Honoring a Soldier and Friend on this Memorial Day
Three years ago, I wrote a little essay to give tribute to a soldier friend on the occasion of Memorial Day commemorations . As the United States winds down the wars that it has been engaged in during the last decade, our country is facing a massive return of our military women and men. I find that the sentiments I expressed in this essay three years ago is ever more relevant at this time - perhaps acutely more so - and I decided to share with our churches this very personal note because many of our churches have soldiers and their families in their congregations.
In Memoriam, Michael R. Bertiz
Memorial Day in the United States is a hallowed holiday set aside to honor her soldiers who died in battle. But there are many soldiers who also died off the battle field, after they returned home, fighting enemies perhaps more dangerous than those they met on the battlefield. Many soldiers return from wars not only with with physical wounds, but many return also broken in mind and soul. These enemies perhaps are more dangerous than those they met on the battlefield because they come from within. The news reports this morning are understandably dominated by reports and conversations around the men and women of or military. One report caught me more than any other - that the suicide rate for returning veterans has increased 65% just in the last 2 1/2 years.
Michael was my high school friend and classmate from our days in the Philippines. From that very young age, he already was destined for the miitary service. In the Philippines, military training is compulsory for all males beginning in high school. I became a Guidon Bearer in those days, it was not a rank but a "perk" given out by officer friends like Mike. But Michael was special - he had the dignity and bearing of a soldier about him. One can tell easily that he loved what he was doing. We lost contact and sight of each other after graduation from high school because I went to another school for college in another city. But I heard that Michael later on became a distinguished ROTC officer in college - not a surprise to me at all. And I was not surprised as well that later on I found out that he proceeded to the country's elite military officer school, the Philippine Military Academy.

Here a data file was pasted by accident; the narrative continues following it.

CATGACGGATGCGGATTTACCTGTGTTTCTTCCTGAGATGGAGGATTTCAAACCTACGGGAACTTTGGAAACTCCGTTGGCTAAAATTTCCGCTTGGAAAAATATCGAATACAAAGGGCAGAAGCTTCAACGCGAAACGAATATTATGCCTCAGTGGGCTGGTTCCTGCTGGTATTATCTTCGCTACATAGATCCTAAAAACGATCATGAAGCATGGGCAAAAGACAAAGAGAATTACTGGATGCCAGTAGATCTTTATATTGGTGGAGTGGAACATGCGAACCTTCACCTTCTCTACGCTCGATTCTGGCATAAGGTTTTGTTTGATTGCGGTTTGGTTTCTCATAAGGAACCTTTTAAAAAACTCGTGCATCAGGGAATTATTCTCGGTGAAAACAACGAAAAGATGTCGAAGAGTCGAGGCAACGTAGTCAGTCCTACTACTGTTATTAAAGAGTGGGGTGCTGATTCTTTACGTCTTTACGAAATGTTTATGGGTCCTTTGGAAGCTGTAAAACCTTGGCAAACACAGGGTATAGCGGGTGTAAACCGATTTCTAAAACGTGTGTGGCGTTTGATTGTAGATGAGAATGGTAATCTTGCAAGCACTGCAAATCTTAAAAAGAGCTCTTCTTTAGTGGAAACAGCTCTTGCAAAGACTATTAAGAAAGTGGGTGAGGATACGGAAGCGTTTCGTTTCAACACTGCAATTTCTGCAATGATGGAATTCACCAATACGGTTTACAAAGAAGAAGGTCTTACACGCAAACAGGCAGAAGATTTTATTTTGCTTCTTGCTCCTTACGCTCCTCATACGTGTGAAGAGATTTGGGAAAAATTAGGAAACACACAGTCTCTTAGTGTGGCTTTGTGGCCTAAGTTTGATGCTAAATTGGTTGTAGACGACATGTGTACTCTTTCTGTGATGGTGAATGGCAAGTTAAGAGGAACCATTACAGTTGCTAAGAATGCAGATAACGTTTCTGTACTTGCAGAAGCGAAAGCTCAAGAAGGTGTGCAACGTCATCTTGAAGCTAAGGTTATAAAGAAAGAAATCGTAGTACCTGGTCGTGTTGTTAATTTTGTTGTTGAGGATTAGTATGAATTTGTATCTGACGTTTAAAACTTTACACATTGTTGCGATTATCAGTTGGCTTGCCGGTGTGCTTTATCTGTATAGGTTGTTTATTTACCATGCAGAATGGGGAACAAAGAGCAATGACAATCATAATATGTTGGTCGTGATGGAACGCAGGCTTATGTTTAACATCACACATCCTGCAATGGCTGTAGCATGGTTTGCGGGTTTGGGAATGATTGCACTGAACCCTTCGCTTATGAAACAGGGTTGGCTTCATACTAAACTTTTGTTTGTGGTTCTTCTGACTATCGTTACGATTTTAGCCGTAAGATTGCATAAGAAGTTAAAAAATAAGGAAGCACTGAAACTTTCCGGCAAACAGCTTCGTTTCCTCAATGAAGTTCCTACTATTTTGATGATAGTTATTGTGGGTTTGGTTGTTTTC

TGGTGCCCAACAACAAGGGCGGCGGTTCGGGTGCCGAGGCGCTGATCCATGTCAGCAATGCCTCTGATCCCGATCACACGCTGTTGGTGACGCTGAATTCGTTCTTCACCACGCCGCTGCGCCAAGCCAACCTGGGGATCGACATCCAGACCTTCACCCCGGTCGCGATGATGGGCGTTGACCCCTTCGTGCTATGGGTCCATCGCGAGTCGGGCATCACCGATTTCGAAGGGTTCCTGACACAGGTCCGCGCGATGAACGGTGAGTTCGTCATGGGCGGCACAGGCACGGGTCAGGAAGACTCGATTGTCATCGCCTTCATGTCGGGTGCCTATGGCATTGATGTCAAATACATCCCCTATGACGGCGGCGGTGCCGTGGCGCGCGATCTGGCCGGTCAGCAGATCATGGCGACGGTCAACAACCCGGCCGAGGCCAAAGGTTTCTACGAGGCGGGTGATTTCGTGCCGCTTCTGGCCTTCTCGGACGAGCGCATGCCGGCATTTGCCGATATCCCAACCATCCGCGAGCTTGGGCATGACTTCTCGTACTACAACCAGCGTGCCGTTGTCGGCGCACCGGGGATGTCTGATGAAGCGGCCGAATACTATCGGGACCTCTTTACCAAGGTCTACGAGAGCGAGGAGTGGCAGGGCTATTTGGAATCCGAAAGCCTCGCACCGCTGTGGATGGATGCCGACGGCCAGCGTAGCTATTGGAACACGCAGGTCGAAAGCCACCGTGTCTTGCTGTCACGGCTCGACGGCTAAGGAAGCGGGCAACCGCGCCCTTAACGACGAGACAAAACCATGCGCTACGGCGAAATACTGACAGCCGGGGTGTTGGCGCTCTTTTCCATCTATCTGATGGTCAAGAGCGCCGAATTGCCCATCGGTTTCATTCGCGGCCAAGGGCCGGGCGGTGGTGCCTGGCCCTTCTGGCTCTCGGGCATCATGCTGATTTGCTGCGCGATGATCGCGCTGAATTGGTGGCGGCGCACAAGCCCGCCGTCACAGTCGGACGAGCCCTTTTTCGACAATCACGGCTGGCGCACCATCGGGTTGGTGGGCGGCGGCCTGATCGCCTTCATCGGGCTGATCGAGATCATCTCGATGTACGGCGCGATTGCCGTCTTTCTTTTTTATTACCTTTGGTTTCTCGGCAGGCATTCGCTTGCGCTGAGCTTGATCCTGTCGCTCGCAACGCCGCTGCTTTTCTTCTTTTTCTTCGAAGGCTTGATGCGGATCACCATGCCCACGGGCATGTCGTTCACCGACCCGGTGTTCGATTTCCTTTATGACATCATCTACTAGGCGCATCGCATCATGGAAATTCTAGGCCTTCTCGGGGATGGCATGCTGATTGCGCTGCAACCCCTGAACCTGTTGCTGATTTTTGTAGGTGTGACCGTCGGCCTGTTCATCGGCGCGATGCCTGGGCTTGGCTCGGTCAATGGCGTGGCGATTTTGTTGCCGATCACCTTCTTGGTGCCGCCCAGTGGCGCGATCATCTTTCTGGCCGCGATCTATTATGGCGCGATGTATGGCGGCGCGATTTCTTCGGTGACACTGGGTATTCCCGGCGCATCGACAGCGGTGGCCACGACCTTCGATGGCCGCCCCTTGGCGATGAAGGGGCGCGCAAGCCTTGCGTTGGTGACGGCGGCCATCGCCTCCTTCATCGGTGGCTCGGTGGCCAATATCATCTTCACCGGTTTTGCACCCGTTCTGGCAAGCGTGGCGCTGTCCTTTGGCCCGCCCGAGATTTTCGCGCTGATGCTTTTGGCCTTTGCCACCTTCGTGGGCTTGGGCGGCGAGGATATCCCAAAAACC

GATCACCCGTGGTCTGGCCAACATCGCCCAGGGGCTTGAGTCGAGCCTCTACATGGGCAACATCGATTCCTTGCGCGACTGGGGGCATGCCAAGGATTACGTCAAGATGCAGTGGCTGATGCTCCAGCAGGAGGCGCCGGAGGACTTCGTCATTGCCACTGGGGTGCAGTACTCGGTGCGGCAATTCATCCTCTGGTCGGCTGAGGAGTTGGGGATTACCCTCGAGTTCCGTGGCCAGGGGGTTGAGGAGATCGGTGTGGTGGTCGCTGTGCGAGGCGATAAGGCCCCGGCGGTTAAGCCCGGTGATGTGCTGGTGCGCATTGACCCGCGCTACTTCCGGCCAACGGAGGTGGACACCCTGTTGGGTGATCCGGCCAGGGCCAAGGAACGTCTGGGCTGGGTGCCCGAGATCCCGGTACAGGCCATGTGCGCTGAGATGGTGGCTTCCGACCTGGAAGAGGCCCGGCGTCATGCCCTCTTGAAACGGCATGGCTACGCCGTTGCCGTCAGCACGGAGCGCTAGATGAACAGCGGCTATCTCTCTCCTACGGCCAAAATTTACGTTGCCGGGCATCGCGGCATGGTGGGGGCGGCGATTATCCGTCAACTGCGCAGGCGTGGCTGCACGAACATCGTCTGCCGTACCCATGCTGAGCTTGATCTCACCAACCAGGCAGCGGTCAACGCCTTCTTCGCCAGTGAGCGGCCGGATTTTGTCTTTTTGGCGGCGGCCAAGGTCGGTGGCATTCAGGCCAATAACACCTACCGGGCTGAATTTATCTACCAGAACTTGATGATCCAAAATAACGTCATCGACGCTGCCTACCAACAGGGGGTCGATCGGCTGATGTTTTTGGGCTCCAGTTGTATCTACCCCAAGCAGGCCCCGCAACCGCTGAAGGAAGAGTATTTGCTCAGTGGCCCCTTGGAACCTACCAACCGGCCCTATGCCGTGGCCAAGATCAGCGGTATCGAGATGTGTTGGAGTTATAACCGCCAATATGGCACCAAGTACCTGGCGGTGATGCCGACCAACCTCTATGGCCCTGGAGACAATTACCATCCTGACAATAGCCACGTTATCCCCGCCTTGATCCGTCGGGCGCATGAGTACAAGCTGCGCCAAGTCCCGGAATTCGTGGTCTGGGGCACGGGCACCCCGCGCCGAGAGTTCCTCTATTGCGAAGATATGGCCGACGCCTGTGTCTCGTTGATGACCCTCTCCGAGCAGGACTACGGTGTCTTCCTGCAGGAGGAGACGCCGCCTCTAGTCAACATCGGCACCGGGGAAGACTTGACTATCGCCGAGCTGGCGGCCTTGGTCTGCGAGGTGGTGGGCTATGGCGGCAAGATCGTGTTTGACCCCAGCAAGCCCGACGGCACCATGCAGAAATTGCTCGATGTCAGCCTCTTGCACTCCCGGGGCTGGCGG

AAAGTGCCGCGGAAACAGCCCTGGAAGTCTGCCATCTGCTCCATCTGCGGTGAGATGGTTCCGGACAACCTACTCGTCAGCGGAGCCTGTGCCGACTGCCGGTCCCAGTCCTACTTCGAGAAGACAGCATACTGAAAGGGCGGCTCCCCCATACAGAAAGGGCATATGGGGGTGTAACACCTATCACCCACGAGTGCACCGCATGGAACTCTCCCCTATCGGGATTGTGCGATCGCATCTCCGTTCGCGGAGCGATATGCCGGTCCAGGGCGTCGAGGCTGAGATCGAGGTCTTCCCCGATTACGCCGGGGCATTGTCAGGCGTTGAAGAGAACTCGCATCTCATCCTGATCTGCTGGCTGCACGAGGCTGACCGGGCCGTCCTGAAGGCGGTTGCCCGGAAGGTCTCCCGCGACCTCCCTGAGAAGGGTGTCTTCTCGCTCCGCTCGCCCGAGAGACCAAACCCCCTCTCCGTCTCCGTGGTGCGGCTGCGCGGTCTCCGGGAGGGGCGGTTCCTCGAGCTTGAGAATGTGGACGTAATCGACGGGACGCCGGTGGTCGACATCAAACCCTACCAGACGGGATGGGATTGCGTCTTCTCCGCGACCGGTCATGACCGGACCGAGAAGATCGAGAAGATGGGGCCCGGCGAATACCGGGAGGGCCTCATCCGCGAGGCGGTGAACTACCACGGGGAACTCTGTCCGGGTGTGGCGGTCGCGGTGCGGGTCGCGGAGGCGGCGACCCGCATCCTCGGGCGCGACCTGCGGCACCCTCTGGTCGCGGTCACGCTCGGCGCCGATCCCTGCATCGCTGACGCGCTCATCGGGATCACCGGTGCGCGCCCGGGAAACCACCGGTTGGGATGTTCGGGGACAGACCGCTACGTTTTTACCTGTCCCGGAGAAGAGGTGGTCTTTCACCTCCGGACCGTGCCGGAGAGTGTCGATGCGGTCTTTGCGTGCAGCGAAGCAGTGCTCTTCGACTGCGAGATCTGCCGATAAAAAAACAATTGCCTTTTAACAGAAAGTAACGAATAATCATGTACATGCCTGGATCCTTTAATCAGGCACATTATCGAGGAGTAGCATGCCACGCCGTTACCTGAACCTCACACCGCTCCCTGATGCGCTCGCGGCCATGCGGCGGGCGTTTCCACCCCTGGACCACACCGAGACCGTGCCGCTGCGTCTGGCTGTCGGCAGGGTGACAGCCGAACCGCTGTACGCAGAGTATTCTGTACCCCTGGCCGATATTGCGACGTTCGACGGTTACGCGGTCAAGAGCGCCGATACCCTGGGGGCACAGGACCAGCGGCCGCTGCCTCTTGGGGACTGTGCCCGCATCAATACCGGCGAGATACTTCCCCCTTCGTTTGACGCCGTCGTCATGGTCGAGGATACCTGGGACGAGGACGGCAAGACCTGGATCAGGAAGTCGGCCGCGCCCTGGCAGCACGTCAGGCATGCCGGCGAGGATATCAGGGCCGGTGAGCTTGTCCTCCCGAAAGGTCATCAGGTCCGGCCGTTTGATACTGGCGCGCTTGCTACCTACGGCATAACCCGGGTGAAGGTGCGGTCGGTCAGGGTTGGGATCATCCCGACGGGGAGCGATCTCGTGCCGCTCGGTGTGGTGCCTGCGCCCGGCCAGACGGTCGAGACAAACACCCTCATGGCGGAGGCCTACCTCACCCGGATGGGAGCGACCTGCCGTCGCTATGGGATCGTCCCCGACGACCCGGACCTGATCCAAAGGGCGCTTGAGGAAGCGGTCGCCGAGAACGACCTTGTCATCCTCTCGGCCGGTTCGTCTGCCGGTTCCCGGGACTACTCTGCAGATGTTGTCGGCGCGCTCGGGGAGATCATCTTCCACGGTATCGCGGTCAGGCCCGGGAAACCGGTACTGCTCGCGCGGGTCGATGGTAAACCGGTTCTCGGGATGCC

I came to the US in 1979 for seminary, and have become a naturalized US citizen since. About two years ago, sometime in 2009, through the informal network of my high school alumnae in the US I received word that Michael was in Seattle, WA. But the news was sad. Michael apparently had enliisted in the US military and served several tours of active combat duty in Iraq. He had come home not only with PTSD, but mentally ill and homeless. On April 15, 2010 one of our classmates in Seatlle spotted an obituary on Michael. It was a trite statement, no emotions about it:
"Michael was born on April 23, 1955 and passed away on Thursday, April 15, 2010. Michael was last known to be living in Seattle, Washington.”
A dignified, bright, proud, gifted career military man, died alone on the streets - a vagabond, jobless, homeless, poor and infirm. Like all of our women and men in the military service, Michael served his adopted country proudly and faithfully. Our war veterans come home from the battlefield needing rehabilitation for - and help to find a job in - civilian life. But many come home not finding the same support system that they had on the battlefield. In battle, they had friends they relied on who they knew would even give their lives to protect them.
I wish Michael had that support when he returned home. It was much too late when some of our high school classmates here in the US knew of his presence in Seattle. Many organizations now have formed to become advocates for our veterans, to assist them. But much - so much - still needs to be done. Our legislators write the laws of the land. We have seen them exercise great creativity in legislating laws to serve their own interests. The least that they can do is be just as creative in paving the legislative way for our returning veterans so that they come home to systematic adequate health and spiritual care, job training and placement.
We spend the day today to esteem our soldiers who died in battle. Let us not forget those who died off the battlefield, who survived and repelled the enemy from the outside, but did not survive the enemy from within. If only the heights to which we extol their bravery and love of country, would match the way we care for them when - and if - they return broken not only in body, but in mind and spirit. It is there that we really honor their service.